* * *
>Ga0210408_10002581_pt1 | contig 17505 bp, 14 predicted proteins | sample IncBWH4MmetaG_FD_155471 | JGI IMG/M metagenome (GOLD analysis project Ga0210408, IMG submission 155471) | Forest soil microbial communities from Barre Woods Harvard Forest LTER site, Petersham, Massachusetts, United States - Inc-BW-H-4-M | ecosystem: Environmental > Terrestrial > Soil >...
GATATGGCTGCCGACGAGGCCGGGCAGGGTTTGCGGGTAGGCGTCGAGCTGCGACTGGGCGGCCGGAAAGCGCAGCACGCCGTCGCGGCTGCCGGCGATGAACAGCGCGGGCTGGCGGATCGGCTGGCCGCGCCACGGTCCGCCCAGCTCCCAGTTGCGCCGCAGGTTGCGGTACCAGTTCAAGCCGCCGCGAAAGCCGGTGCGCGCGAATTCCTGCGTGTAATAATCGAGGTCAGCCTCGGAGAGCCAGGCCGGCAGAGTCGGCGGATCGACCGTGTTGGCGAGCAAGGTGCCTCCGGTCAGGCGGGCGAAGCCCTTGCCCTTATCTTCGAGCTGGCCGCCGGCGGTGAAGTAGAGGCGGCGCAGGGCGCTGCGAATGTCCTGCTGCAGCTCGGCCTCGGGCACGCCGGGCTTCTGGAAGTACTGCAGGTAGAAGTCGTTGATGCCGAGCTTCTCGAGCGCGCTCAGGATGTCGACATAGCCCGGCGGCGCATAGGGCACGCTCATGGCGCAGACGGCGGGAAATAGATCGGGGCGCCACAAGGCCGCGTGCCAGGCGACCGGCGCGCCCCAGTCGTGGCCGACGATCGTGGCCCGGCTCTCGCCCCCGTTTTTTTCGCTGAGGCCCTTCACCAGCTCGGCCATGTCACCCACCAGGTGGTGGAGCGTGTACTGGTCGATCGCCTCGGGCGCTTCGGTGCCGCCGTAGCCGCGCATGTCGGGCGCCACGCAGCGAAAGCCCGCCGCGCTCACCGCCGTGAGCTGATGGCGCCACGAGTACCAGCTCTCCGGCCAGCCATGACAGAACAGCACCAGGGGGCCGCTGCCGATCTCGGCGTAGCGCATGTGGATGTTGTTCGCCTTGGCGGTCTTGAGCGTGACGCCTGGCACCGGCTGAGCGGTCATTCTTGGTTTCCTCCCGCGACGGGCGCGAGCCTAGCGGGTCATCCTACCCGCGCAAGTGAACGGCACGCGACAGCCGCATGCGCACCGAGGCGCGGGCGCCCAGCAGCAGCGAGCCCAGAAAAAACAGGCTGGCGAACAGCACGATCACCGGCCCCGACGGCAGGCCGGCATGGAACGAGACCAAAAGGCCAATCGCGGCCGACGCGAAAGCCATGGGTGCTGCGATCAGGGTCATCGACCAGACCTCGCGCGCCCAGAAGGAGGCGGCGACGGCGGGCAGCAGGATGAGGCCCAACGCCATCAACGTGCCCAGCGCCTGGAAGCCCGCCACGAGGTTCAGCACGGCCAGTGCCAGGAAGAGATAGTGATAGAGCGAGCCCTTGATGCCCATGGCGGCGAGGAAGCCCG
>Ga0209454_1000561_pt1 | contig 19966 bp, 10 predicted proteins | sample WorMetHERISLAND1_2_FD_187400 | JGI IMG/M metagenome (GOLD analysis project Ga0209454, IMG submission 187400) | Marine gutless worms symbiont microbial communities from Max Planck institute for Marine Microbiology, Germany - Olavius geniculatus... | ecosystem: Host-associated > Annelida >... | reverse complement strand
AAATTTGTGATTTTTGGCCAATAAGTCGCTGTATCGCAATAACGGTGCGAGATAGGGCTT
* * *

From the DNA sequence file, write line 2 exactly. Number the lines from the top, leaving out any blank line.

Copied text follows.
GATATGGCTGCCGACGAGGCCGGGCAGGGTTTGCGGGTAGGCGTCGAGCTGCGACTGGGCGGCCGGAAAGCGCAGCACGCCGTCGCGGCTGCCGGCGATGAACAGCGCGGGCTGGCGGATCGGCTGGCCGCGCCACGGTCCGCCCAGCTCCCAGTTGCGCCGCAGGTTGCGGTACCAGTTCAAGCCGCCGCGAAAGCCGGTGCGCGCGAATTCCTGCGTGTAATAATCGAGGTCAGCCTCGGAGAGCCAGGCCGGCAGAGTCGGCGGATCGACCGTGTTGGCGAGCAAGGTGCCTCCGGTCAGGCGGGCGAAGCCCTTGCCCTTATCTTCGAGCTGGCCGCCGGCGGTGAAGTAGAGGCGGCGCAGGGCGCTGCGAATGTCCTGCTGCAGCTCGGCCTCGGGCACGCCGGGCTTCTGGAAGTACTGCAGGTAGAAGTCGTTGATGCCGAGCTTCTCGAGCGCGCTCAGGATGTCGACATAGCCCGGCGGCGCATAGGGCACGCTCATGGCGCAGACGGCGGGAAATAGATCGGGGCGCCACAAGGCCGCGTGCCAGGCGACCGGCGCGCCCCAGTCGTGGCCGACGATCGTGGCCCGGCTCTCGCCCCCGTTTTTTTCGCTGAGGCCCTTCACCAGCTCGGCCATGTCACCCACCAGGTGGTGGAGCGTGTACTGGTCGATCGCCTCGGGCGCTTCGGTGCCGCCGTAGCCGCGCATGTCGGGCGCCACGCAGCGAAAGCCCGCCGCGCTCACCGCCGTGAGCTGATGGCGCCACGAGTACCAGCTCTCCGGCCAGCCATGACAGAACAGCACCAGGGGGCCGCTGCCGATCTCGGCGTAGCGCATGTGGATGTTGTTCGCCTTGGCGGTCTTGAGCGTGACGCCTGGCACCGGCTGAGCGGTCATTCTTGGTTTCCTCCCGCGACGGGCGCGAGCCTAGCGGGTCATCCTACCCGCGCAAGTGAACGGCACGCGACAGCCGCATGCGCACCGAGGCGCGGGCGCCCAGCAGCAGCGAGCCCAGAAAAAACAGGCTGGCGAACAGCACGATCACCGGCCCCGACGGCAGGCCGGCATGGAACGAGACCAAAAGGCCAATCGCGGCCGACGCGAAAGCCATGGGTGCTGCGATCAGGGTCATCGACCAGACCTCGCGCGCCCAGAAGGAGGCGGCGACGGCGGGCAGCAGGATGAGGCCCAACGCCATCAACGTGCCCAGCGCCTGGAAGCCCGCCACGAGGTTCAGCACGGCCAGTGCCAGGAAGAGATAGTGATAGAGCGAGCCCTTGATGCCCATGGCGGCGAGGAAGCCCG